Engineering the Canal - Part 1

Following the War of 1812, the British were concerned about the threat of invasion from the south by the new American nation. For this reason, they commissioned Lt. Col John By to construct a canal in defence of Canada.

Originally, the canal was simply to serve as a defensive mechanism for the transportation of men on a waterway far away from the St. Lawrence River and supplies in Canada. The canal was to link Ottawa and Kingston.

With considerable foresight, Col. By petitioned his office in London to build a wider canal than initially planned, in order that the new, wider steam vessels would also be accommodated, and hopefully foster settlement and economic development.
 

Lieutenant Colonel John By,
The Building of the Rideau Canal and the Founding of Ottawa

Lieutenant Colonel John By, one of Canada's greatest engineers was born into a family of Thames watermen, in Lambeth England, and was baptised on August 10th, 1779, the second son of George and Mary Brian By. Their home was the quiet parish of St.Mary Lambeth, near London, England. Male members of the By family had traditionally been engaged in the Customs service, but John broke with tradition, and at the age of sixteen in 1797, entered the Royal Military Academy at Woolwich. In 1799, he was commissioned to the Royal Engineers. Promoted more or less regularly, By had achieved the rank of First Lieutenant at the time of his first posting to Canada in 1802. While in Canada, he worked on the first set of small locks on the St.Lawrence River at Les Cèdres and on the fortifications of Québec. He remained in Canada nine years.

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Why the Canal was Built

Soon after John By left Québec, at the end of 1810, the irritations which had been developing between the United States of America and Great Britain so incensed President Madison that he persuaded the U.S. Congress to declare war upon Great Britain. If there had been a trans-Atlantic cable then in existence, the war would not have started since the British Parliament had removed the major irritants two days before Congress took action. News had to travel across the Atlantic by sailing ship. War was therefore declared on 18 June 1812. This war, known as the War of 1812, proved to be an indecisive conflict but did involve serious fighting between the U.S. and British forces. Naval fighting took place on Lake Ontario and along the Atlantic seaboard. Regular British troops, assisted by Canadian volunteers fought in both Upper and Lower Canada, fighting in which the fortress of Kingston, with its naval dockyard, was vital to the success of British arms.

The war was officially terminated by the Treaty of Ghent, signed on Christmas Eve 1814, but fighting continued for another two weeks, the last battle being fought near New Orleans, again because of the slowness of communications across the Atlantic. Despite the peace treaty, tempers remained hot on both sides of the Canada-United States border; records of the time show that there was a general feeling that hostilities would break out again. In view of this, the British military leaders at Kingston strongly urged that an alternative route between Montréal and Kingston must be found. Everything required for the maintenance and safety of Kingston had to be brought up the St.Lawrence in small bateaux or canoes, with difficult navigation through rapids up to Prescott and then smooth sailing until Lake Ontario was reached- but in international waters. One brigade of boats was ambushed there from the U.S. shore. This could be explained because there were no access roads to the American shore but it was found that the United States planned to rectify this before fighting broke out again.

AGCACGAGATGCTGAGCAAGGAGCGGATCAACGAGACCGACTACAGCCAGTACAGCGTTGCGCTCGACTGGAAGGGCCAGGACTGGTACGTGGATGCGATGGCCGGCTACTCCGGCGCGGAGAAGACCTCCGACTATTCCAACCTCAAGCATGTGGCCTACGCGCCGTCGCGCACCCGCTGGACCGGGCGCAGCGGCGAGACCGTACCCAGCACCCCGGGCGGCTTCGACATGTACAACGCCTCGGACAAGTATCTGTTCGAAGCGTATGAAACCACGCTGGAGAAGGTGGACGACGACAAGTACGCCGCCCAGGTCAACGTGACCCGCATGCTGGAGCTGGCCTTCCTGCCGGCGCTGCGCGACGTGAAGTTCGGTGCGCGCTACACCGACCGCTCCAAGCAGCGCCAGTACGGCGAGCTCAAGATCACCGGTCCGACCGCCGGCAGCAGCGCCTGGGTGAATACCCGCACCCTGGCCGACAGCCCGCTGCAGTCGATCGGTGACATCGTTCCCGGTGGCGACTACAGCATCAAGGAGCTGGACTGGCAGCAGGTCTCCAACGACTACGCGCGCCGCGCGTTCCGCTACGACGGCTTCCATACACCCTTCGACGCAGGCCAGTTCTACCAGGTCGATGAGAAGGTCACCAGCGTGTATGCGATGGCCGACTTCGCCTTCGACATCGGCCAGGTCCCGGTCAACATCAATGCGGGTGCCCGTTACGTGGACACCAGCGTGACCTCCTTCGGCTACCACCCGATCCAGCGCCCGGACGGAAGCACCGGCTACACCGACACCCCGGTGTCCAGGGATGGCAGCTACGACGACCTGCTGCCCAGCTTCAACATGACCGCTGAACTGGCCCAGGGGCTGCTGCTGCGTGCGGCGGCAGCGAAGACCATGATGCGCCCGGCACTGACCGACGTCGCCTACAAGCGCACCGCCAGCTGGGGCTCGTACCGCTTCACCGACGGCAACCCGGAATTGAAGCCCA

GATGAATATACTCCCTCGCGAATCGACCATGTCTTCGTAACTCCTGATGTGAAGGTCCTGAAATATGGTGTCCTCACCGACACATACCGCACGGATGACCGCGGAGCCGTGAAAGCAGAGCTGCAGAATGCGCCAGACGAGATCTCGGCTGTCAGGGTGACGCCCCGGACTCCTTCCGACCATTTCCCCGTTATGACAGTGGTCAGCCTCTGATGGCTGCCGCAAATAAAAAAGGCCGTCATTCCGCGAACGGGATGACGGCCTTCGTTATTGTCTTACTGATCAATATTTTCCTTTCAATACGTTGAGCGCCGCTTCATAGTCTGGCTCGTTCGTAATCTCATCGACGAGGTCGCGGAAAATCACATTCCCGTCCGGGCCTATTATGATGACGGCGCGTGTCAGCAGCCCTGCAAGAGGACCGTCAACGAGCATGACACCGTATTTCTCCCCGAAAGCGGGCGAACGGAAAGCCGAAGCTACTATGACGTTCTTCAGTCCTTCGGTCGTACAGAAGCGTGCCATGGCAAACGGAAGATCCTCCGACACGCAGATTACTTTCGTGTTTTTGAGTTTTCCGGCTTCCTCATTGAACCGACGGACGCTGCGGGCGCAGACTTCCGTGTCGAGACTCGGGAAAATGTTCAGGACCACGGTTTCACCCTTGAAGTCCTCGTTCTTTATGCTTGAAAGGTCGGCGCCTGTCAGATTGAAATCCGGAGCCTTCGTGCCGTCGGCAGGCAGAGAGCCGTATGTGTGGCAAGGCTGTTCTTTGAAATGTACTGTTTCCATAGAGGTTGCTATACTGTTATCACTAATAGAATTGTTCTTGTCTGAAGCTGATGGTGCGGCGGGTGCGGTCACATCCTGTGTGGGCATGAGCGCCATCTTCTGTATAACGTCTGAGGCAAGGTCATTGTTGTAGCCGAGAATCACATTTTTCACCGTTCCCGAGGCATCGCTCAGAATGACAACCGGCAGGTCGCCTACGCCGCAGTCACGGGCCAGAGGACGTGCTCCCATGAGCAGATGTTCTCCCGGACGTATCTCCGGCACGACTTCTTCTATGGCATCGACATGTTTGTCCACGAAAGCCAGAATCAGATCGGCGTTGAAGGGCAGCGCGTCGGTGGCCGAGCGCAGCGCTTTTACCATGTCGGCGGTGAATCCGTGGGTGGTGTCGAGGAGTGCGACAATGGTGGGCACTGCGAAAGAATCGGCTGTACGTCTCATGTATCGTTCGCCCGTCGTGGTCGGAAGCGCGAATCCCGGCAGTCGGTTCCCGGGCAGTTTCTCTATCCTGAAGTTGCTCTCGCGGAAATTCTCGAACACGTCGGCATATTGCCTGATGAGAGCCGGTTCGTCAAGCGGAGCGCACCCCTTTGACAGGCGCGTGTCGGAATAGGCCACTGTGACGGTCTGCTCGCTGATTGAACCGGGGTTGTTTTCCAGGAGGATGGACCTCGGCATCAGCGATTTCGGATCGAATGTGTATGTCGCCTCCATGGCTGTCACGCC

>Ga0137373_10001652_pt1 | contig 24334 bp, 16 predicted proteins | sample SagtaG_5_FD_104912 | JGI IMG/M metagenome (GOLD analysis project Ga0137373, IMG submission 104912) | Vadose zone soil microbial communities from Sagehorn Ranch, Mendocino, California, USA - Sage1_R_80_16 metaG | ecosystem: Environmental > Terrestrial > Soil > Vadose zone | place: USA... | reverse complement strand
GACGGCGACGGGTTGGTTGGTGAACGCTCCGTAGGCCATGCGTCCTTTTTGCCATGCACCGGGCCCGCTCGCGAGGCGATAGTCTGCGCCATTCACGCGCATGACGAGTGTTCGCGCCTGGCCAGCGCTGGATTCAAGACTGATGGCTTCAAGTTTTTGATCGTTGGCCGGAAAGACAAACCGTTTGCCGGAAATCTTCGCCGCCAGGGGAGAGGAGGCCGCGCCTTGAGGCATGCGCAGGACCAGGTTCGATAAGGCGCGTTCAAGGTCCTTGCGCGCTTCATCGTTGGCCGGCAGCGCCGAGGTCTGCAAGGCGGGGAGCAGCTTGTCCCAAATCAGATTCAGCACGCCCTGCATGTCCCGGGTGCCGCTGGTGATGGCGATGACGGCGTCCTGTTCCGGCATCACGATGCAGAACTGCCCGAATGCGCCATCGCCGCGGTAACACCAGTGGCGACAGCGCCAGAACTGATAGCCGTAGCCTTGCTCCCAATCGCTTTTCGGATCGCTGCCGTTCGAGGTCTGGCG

An alternative route did exist, parts of which had been used by Indians for thousands of years. It involved coming up the Ottawa River, instead of the St.Lawrence, from Lake St.Louis. The rapids at Ste. Anne de Bellevue would have to be circumvented by a small lock. Just below Hawkesbury of today, there was a stretch of rough water extending to Pointe Fortune, twelve miles downstream; this would also have to be bypassed. Then came a smooth sail of about sixty miles up to the great barrier of the Chaudière. Just below these falls. The Rideau could be traversed, however, with portages at its many rapids and into the Rideau Lakes. A portage led from Rideau Lake into smaller lakes from which the Cataraqui River flowed down to Kingston, with many rapids on the way.

Nothing was done until the Duke of Richmond arrived at Québec in August 1818 to hold office as Governor in Chief. Within three months he had sent to the British Government a brilliant review of the measures necessary for the defence of British North America. He also arranged for a detailed survey of the twelve miles of rough water near Hawkesbury to be made, so that the best way of circumventing the rough water could be developed. The survey was made by an officer of the Royal Staff Corps, a company of which was then engaged on repair an maintenance work on the little locks in the Soulanges section of the St. Lawrence. To the orders of the Duke of Richmond, this company moved up to the Ottawa in the early summer of 1819 to make a start at the building of what would come to be known as the 'Ottawa River Canals'.

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Selection of John By

John By came to his position highly recommended. General Mann did not hesitate to select John By to his eminent position. He had been his commanding officer at the start of his engineering experience when both were in Canada in the early years of the century. General Mann would have known about his active service in the Peninsular War, his confidence being indicated by his appointment of the young captain, in 1812, as engineer in charge of the new armament factory at Enfield Lock. This was an extensive and costly building operation urgently needed. As has already been seen, John By had the facility operating little more than twelve months after the start of work, an impressive performance, evidencing his capacity for management and command. The new assignment, was, all the same, a tremendous responsibility for this man of 47 to be asked to shoulder since the Rideau Canal would be, when complete, one of the most extensive and costly undertakings ever carried out up to that time by the Corps of Royal Engineers.